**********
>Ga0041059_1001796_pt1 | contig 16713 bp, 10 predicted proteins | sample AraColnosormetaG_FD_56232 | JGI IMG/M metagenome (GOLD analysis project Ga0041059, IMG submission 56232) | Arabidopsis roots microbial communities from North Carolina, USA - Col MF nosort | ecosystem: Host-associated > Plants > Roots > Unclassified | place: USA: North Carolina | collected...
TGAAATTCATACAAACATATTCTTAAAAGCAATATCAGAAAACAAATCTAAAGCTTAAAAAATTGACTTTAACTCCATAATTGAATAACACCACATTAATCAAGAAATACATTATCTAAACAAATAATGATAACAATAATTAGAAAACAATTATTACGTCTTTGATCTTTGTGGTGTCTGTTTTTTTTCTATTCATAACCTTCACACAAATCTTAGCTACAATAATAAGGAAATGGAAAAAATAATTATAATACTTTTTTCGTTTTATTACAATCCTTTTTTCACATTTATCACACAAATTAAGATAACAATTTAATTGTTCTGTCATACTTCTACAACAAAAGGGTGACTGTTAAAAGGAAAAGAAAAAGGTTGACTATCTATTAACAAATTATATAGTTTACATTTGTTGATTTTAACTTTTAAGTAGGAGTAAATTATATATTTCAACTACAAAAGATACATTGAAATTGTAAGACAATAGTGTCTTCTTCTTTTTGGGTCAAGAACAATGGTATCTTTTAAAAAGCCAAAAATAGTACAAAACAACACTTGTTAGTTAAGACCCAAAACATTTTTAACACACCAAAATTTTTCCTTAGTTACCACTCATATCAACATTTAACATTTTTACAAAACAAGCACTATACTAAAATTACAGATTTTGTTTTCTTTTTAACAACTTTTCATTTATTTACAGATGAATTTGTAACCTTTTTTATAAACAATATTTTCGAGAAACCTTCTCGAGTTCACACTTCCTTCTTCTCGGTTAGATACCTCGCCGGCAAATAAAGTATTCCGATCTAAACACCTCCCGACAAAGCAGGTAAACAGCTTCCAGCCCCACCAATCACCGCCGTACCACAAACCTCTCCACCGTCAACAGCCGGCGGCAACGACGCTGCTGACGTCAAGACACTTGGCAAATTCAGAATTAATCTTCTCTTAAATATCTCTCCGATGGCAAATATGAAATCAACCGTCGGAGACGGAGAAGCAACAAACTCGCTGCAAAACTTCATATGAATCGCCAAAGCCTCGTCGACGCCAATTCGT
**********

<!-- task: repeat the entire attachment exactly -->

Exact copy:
>Ga0041059_1001796_pt1 | contig 16713 bp, 10 predicted proteins | sample AraColnosormetaG_FD_56232 | JGI IMG/M metagenome (GOLD analysis project Ga0041059, IMG submission 56232) | Arabidopsis roots microbial communities from North Carolina, USA - Col MF nosort | ecosystem: Host-associated > Plants > Roots > Unclassified | place: USA: North Carolina | collected...
TGAAATTCATACAAACATATTCTTAAAAGCAATATCAGAAAACAAATCTAAAGCTTAAAAAATTGACTTTAACTCCATAATTGAATAACACCACATTAATCAAGAAATACATTATCTAAACAAATAATGATAACAATAATTAGAAAACAATTATTACGTCTTTGATCTTTGTGGTGTCTGTTTTTTTTCTATTCATAACCTTCACACAAATCTTAGCTACAATAATAAGGAAATGGAAAAAATAATTATAATACTTTTTTCGTTTTATTACAATCCTTTTTTCACATTTATCACACAAATTAAGATAACAATTTAATTGTTCTGTCATACTTCTACAACAAAAGGGTGACTGTTAAAAGGAAAAGAAAAAGGTTGACTATCTATTAACAAATTATATAGTTTACATTTGTTGATTTTAACTTTTAAGTAGGAGTAAATTATATATTTCAACTACAAAAGATACATTGAAATTGTAAGACAATAGTGTCTTCTTCTTTTTGGGTCAAGAACAATGGTATCTTTTAAAAAGCCAAAAATAGTACAAAACAACACTTGTTAGTTAAGACCCAAAACATTTTTAACACACCAAAATTTTTCCTTAGTTACCACTCATATCAACATTTAACATTTTTACAAAACAAGCACTATACTAAAATTACAGATTTTGTTTTCTTTTTAACAACTTTTCATTTATTTACAGATGAATTTGTAACCTTTTTTATAAACAATATTTTCGAGAAACCTTCTCGAGTTCACACTTCCTTCTTCTCGGTTAGATACCTCGCCGGCAAATAAAGTATTCCGATCTAAACACCTCCCGACAAAGCAGGTAAACAGCTTCCAGCCCCACCAATCACCGCCGTACCACAAACCTCTCCACCGTCAACAGCCGGCGGCAACGACGCTGCTGACGTCAAGACACTTGGCAAATTCAGAATTAATCTTCTCTTAAATATCTCTCCGATGGCAAATATGAAATCAACCGTCGGAGACGGAGAAGCAACAAACTCGCTGCAAAACTTCATATGAATCGCCAAAGCCTCGTCGACGCCAATTCGT